The mental state in which one experiences, notices, and is directly apprised of one's own "percepts, "memories, emotions, beliefs, thoughts, and actions.
Books on memory tend to shy away from the discussion of consciousness and related issues. This is surprising on the one hand yet understandable on the other. It is surprising because the relation of consciousness to memory is of great importance in memory research ("amnesia, "declarative memory, "episodic memory), and conscious awareness is a major "criterion in the "zeitgeist "taxonomy of memory "systems. Avoiding the discussion of consciousness is, however, understandable, because despite many centuries of systematic thinking, and the fact that we all know subjectively what it is, consciousness is still an "enigma. All authors point to the great difficulty in even defining it (e.g. Crick and Koch 1992; Searle 1992; Block 1995). Because we know so little about consciousness, many authors also believe that premature definitions are counterproductive.
The purpose of this discussion is to outline briefly only very limited aspects of conscious awareness that are directly relevant to the discussion of memory. To do so, we must, first, and in spite of the aforementioned caveat, attempt to formulate an operational, heuristic definition of the subject of discussion. This definition does not aspire to explain what conscious awareness is in the context of a theory of mind and brain, it merely delineates the subject.1 Second, as the terms 'consciousness', 'conscious', 'awareness', and 'conscious awareness' are often used interchangeably in the literature, the meaning of these terms as intended in this book should be clarified before further use.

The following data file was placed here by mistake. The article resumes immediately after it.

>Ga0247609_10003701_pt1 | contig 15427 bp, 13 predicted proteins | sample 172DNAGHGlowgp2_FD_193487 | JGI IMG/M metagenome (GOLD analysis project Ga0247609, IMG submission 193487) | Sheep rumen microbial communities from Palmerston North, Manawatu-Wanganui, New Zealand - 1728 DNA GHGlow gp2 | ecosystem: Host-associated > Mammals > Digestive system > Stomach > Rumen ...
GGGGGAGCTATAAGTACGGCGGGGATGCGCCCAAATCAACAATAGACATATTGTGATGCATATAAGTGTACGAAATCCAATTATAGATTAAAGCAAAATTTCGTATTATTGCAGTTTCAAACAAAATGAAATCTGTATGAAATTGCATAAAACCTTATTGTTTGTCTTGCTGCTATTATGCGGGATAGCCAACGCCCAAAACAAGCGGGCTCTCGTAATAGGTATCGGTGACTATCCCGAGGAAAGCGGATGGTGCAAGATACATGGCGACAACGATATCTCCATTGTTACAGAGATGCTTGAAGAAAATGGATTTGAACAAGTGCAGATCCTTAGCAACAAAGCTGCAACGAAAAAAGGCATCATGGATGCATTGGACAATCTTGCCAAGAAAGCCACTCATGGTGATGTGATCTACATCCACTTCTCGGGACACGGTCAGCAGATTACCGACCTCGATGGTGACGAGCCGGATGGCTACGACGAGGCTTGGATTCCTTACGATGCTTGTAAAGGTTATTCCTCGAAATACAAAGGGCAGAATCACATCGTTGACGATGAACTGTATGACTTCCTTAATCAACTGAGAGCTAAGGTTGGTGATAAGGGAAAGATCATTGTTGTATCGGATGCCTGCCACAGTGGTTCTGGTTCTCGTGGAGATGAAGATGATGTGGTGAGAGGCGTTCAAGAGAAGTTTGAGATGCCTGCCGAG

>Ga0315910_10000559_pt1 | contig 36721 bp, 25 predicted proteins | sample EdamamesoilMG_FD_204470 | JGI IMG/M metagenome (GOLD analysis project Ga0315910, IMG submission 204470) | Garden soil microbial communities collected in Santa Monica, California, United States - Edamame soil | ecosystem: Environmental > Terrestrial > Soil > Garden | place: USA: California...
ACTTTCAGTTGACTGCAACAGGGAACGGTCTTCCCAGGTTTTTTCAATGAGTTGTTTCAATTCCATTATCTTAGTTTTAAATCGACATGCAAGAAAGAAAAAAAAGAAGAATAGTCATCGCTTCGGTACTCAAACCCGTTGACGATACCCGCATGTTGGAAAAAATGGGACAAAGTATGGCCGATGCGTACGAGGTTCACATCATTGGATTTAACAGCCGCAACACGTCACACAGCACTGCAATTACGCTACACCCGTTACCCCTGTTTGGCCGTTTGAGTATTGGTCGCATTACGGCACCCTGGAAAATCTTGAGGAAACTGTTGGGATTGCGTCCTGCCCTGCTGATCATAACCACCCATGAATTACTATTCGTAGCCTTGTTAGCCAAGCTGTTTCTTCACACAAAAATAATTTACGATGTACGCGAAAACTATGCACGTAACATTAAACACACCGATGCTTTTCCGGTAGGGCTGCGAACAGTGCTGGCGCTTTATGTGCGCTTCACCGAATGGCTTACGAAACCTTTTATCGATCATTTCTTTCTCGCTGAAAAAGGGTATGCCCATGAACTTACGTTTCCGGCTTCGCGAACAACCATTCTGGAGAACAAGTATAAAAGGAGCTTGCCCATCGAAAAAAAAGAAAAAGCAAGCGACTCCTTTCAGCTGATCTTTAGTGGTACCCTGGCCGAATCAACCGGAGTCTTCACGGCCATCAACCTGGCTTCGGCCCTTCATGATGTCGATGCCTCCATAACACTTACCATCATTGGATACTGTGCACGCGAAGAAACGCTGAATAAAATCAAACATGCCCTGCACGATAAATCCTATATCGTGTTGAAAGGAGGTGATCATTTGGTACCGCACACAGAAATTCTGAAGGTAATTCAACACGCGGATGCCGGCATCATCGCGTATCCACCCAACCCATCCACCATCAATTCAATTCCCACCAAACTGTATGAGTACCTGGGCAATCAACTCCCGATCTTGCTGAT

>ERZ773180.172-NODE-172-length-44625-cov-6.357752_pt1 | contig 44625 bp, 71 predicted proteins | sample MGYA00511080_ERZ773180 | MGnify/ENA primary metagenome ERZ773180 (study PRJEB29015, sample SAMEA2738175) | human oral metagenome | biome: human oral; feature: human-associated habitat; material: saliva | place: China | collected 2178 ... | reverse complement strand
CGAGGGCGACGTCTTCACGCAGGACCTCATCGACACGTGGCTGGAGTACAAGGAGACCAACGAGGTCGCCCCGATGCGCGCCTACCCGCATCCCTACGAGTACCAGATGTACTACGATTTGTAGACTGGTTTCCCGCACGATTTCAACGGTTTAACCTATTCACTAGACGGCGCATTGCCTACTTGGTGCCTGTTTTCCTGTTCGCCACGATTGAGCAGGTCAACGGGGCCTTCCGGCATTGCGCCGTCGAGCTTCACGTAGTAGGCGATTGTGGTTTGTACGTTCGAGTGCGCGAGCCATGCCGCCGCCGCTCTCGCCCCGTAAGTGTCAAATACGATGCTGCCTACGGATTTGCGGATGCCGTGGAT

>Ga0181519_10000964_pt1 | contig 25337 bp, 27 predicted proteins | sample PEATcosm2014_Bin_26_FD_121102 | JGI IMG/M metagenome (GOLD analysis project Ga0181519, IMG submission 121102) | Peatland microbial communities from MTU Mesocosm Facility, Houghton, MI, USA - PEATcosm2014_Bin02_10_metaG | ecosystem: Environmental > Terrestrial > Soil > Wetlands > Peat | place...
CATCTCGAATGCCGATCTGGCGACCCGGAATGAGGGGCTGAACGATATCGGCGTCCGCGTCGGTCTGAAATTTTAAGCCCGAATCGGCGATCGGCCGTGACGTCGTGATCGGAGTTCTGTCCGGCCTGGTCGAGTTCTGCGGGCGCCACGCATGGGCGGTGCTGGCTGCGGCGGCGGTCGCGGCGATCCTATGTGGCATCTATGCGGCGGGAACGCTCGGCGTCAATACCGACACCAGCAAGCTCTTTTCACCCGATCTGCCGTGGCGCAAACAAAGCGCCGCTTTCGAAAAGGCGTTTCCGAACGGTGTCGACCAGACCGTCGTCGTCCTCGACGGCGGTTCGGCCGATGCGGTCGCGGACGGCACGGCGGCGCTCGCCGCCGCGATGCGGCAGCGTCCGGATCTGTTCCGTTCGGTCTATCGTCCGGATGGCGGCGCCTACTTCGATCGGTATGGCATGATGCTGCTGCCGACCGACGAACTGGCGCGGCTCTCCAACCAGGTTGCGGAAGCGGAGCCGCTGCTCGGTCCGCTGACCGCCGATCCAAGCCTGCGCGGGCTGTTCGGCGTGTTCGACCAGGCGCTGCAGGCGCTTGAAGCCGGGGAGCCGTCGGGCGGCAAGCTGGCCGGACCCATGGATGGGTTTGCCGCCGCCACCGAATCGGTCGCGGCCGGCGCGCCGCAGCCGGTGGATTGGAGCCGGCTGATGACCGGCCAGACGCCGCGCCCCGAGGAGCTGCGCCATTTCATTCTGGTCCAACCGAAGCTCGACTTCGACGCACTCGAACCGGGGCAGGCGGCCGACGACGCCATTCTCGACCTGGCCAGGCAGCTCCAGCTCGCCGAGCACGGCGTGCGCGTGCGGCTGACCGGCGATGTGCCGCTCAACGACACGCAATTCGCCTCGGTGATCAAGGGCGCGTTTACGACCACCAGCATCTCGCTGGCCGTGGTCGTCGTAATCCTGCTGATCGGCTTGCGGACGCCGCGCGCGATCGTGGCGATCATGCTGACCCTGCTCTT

Consciousness is an umbrella term that refers to a particular type of mental faculty, state, and process in living systems, which involves subjective experiencing of ongoing occurrences. "Stimuli are sensed and perceived by their perceiver in a private version, with phenome-nological qualities that are transparent to the "subject only.2 Emotions, beliefs, thoughts, and actions involve private experiences as well, inaccessible to the outside observer. Consciousness could also involve reflexive perception of oneself, or 'self-consciousness'.3 Consciousness is treated in a variety of contexts in philosophical discourses, whose spectrum of discussion ranges from issues of soul and self, to speculations about emergent properties of highly complex systems (e.g. Kant 1781; James 1890; Freud 1900; Bergson 1908; Ryle 1949; Edel-man 1990,1995; Dennett 1991; Searle 1992; Crick 1994; Damasio 2000; for a tiny glimpse of the sophistication of treatment of consciousness in eastern philosophy, see Harvey 1990; Keown 2000). Consciousness is manifested in multiple varieties, differing along the "dimensions of arousal, "attention, qualia experience, and reflexivity. For example, there are states of altered consciousness on waking up from deep sleep, or in some diseases (e.g. "dementia), or under the influence of drugs, or in meditation. Consciousness is assumed to mean very different things in different species (Ristau 1991; Heyes and Huber 2000). Being conscious refers to the exercising of some or another variety of consciousness.